It was a normal morning for design physicist Madison Martin at Lawrence Livermore National Laboratory (LLNL). At 7:45 a.m., she settled into her classified workstation with a cup of tea to check the results of a numerical calculation she ran overnight. If the calculations proved correct, the experiment she was designing on the National Ignition Facility (NIF) would deliver the data her colleagues needed to verify that a refurbished nuclear warhead would perform as expected.
Martin is one of many physicists at LLNL whose careers are defined by the stockpile stewardship era — using modern experiments, historic test data and high-performance computing to ensure the long-term viability of the U.S. deterrent without additional underground nuclear tests. Martin was in kindergarten when the last nuclear test took place, and the nuclear weapon her colleagues are refurbishing entered the stockpile in 1982, long before she was born.
The experiment was one of the high-energy density NIF experiments conducted in FY18 in support of the W80-4 life extension program (LEP). The data acquired in those experiments is helping weapon designers at LLNL assess replacement options for aged materials in the W80 warhead, marking the successful completion of one of the 12 key objectives on the National Nuclear Security Administration’s (NNSA) “getting the job done” list of top priorities for FY18. LLNL is the lead nuclear design agency for the W80-4 LEP. Some aged materials and components that need replacement cannot be produced exactly as they were originally manufactured. Researchers conduct extensive studies to evaluate whether various replacement options can be certified to be safe (won't go off by accident), secure (can't be set off without formal permissions) and effective (will work as designed) without having to conduct a full-scale explosive nuclear test of the system. That's where facilities like NIF come in.
NIF was funded, designed and developed to help replace the role underground nuclear tests played in maintaining the nuclear stockpile. The experiments conducted in support of the W80-4 LEP in FY18 were built on many years of development of experiment configurations and diagnostics. NIF provides access to the highest pressure and temperature regimes needed to assess weapon physics and material responses. In this case, physicists were able to use NIF to inform decisions about whether they could replace aged materials in the W80 without sacrificing the warhead's safety, security and effectiveness.
There are roughly four phases in a two-stage nuclear detonation. In the first “high explosives” phase, high explosives compress special nuclear material, creating a supercritical assembly. The “primary phase” comes next, when the supercritical assembly fissions and initiates fusion reactions, ultimately creating a burst of neutrons and X-ray energy. Those X-rays travel from the weapon primary to the secondary in the third “energy transfer” phase. Finally, the weapon secondary produces energy, explosion and radiation in the “secondary phase.”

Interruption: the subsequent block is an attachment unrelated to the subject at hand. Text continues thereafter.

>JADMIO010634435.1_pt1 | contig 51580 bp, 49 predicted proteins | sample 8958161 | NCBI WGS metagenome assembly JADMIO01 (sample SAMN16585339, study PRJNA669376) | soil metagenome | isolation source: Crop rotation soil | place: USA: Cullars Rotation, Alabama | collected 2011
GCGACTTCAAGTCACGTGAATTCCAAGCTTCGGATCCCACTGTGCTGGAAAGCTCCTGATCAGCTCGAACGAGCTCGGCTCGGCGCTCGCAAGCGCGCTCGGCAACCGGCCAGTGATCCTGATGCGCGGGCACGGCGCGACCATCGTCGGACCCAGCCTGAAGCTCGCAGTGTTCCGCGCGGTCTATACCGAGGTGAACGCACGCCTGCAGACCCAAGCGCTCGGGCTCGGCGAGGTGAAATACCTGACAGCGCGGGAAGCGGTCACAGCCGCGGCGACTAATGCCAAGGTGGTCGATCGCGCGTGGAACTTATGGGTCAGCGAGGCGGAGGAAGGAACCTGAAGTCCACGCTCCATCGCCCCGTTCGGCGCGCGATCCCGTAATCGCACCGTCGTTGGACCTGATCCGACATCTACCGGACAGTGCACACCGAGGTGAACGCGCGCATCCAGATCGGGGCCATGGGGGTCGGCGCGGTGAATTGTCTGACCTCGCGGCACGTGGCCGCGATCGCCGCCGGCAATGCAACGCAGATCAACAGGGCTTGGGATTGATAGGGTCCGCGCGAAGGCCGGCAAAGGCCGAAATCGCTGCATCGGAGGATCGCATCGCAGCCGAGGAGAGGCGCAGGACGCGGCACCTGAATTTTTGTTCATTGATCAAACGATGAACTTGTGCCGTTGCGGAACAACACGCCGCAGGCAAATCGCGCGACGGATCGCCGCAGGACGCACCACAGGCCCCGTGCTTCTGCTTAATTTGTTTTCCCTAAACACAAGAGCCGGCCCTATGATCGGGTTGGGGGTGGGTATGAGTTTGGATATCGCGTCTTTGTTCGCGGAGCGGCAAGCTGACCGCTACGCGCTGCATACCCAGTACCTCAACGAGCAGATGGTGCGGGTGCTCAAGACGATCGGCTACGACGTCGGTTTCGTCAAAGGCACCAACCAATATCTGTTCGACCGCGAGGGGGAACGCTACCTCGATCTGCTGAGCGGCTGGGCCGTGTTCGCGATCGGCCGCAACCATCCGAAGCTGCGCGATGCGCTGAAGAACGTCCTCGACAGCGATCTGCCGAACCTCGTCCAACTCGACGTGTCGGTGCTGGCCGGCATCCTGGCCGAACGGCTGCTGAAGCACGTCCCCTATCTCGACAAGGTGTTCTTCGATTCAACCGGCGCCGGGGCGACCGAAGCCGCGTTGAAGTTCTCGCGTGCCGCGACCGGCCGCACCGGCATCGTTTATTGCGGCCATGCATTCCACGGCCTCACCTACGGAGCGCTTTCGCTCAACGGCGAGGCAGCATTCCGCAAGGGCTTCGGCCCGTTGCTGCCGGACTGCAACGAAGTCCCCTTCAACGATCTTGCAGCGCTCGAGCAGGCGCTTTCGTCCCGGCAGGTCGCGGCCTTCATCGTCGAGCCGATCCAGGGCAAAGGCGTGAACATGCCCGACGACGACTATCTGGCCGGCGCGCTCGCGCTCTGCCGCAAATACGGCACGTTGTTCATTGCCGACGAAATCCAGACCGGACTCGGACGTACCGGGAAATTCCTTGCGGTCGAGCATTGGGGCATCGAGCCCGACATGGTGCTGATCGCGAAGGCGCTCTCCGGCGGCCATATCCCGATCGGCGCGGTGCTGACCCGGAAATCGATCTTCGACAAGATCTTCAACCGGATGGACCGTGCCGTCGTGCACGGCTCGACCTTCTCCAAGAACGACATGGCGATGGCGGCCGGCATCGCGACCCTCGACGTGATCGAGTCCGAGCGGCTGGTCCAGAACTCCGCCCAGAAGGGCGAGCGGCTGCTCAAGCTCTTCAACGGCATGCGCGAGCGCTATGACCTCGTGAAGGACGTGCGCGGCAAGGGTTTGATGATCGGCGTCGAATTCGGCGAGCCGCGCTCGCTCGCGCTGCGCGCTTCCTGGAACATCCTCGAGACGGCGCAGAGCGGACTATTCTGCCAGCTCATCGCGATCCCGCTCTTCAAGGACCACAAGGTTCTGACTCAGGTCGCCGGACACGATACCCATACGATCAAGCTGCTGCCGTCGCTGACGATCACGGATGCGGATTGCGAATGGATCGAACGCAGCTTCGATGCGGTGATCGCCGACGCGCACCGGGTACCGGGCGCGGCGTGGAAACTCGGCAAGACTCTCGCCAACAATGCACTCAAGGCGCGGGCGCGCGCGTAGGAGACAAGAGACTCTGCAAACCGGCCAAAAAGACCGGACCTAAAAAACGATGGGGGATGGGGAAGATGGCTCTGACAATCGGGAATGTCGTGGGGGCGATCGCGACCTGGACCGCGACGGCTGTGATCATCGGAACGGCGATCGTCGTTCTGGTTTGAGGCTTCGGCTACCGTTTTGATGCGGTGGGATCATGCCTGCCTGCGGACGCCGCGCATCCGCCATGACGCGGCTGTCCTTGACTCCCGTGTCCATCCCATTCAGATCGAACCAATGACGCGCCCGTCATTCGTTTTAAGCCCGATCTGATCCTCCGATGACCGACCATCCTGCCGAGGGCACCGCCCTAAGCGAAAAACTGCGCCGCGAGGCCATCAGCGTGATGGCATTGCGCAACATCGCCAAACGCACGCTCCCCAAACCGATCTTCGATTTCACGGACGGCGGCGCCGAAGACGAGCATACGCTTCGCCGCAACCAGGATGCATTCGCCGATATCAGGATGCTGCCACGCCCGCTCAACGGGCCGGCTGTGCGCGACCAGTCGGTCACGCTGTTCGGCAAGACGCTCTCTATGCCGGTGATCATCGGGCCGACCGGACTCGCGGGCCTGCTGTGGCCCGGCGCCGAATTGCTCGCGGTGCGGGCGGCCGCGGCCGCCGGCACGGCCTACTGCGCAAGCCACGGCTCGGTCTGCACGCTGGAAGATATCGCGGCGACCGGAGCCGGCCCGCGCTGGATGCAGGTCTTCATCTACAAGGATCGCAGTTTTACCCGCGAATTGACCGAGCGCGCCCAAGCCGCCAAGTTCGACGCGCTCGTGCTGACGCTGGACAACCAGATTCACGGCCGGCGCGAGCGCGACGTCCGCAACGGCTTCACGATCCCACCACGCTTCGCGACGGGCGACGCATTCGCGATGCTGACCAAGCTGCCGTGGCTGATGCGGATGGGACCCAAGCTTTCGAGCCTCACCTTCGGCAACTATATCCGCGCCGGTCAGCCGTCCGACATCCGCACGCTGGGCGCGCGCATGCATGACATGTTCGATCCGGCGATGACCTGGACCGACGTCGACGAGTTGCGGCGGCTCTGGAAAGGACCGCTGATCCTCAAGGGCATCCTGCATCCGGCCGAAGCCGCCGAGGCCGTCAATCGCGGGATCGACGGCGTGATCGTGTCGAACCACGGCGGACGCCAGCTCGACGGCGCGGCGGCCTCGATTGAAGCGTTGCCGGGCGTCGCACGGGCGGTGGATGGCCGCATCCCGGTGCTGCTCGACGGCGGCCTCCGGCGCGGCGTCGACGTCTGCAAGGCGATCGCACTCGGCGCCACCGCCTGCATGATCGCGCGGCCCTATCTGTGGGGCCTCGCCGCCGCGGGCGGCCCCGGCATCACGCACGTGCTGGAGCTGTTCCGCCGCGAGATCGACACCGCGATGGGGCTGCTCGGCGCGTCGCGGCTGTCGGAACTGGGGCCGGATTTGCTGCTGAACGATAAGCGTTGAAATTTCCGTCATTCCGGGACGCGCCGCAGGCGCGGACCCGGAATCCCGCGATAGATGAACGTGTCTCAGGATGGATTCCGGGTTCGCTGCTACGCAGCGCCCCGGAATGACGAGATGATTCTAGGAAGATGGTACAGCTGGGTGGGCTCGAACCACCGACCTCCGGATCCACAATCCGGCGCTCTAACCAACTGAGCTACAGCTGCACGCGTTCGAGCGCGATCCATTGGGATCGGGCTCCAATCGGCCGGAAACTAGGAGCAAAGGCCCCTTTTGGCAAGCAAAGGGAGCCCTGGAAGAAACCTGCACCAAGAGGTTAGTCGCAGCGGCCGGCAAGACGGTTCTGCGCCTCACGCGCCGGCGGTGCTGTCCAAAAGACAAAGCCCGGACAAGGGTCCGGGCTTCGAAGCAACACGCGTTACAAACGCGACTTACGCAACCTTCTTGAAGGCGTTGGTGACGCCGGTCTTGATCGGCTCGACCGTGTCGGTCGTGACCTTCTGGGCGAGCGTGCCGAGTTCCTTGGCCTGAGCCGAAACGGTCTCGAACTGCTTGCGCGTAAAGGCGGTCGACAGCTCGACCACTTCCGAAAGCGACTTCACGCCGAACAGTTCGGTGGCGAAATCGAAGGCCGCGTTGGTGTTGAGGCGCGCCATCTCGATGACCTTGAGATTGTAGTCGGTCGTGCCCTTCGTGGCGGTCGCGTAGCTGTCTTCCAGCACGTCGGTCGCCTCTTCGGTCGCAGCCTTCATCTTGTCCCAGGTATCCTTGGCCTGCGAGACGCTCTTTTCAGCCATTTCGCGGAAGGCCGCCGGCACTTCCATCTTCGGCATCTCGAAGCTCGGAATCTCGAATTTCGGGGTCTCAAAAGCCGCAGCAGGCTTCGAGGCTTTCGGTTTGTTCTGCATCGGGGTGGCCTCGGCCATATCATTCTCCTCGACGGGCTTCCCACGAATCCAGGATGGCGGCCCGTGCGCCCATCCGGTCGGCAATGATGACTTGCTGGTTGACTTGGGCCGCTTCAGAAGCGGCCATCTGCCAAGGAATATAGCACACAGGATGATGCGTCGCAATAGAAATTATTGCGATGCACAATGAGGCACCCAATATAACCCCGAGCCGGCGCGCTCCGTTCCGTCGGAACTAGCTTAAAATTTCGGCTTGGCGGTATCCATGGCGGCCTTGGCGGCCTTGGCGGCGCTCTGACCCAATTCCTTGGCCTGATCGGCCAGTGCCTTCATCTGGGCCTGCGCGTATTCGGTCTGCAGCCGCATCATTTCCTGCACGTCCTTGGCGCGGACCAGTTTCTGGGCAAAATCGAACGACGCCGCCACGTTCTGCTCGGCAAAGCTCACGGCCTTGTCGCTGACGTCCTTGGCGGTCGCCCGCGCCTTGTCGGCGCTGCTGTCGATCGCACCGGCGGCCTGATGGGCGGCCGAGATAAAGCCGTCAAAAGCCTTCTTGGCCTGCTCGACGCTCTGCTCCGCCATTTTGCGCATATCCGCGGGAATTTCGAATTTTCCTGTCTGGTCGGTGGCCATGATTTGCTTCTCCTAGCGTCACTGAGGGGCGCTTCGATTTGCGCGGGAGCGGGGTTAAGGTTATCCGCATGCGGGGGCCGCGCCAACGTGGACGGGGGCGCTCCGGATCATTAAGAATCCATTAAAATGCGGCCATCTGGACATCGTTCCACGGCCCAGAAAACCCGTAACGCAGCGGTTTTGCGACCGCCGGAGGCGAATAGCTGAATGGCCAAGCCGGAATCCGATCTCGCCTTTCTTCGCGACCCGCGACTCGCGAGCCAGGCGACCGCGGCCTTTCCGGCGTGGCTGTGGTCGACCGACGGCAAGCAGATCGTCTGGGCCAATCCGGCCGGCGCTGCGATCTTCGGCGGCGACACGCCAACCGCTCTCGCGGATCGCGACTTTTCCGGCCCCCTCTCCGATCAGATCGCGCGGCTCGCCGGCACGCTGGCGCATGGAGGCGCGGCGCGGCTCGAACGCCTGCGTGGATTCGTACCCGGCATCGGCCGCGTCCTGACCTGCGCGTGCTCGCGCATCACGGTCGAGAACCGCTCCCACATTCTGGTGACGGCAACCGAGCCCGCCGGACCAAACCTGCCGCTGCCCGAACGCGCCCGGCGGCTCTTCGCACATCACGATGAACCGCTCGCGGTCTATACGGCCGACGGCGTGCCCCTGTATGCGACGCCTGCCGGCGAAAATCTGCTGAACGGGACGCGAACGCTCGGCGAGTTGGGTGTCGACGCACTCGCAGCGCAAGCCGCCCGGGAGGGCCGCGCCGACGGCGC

While high explosives kick-start a nuclear detonation, the majority of a weapon's energy output is produced in the “high-energy density” (HED) state of the matter, where temperatures and pressures are equivalent to those found on the surface of the sun. ln the absence of underground nuclear testing, HED experimental facilities like NIF are the only way to answer questions about matter under these extreme conditions.
In addition to the FY18 experiments in support of the W80-4 LEP, NIF is making significant contributions in a number of areas relevant to stockpile stewardship:
Primary boost: Researchers are using NIF to better understand the physics that underlie “boosting” a nuclear weapon primary, a complex process where neutrons from the ignition and fusing of heavy hydrogen atoms are used to more efficiently fission the special nuclear material in the primary phase of the detonation.
Energy balance: Researchers used NIF to help solve a mystery about how energy flows in a nuclear detonation — euphemistically called "energy balance" — that eluded explanation for half a century. This breakthrough significantly advanced confidence in the accuracy of scientific assessments of the stockpile.
Material properties: Researchers are using NIF to measure the phase, strength and equation-of-state of plutonium — perhaps the strangest and most enigmatic material on the periodic table — under previously unmeasured pressures and temperatures. These measurements are relevant to weapon physics and are expected to continue to pay dividends not only for certification of life-extended weapon systems, but also for the annual assessments that NNSA laboratories conduct to evaluate if the U.S. stockpile is aging acceptably.
Survivability: Researchers are using NIF to produce radiation sources to evaluate how well U.S. weapons will be able to survive — and function as expected — after traversing evolving adversary missile defenses. Without the ability to survive, these weapons would be unable to hold targets at risk, rendering the deterrent ineffective.
In the coming year, researchers plan to conduct additional experimental campaigns in support of the W80-4 LEP to further inform decisions about life extension options. In addition, ongoing stockpile stewardship research on NIF that aims to answer questions about ignition, boost, survivability and material properties will be included in the Laboratory's annual assessments of the stockpile, which culminates in a letter from the Laboratory director informing the president and Congress of LLNL’s assessments of the warheads for which LLNL is responsible.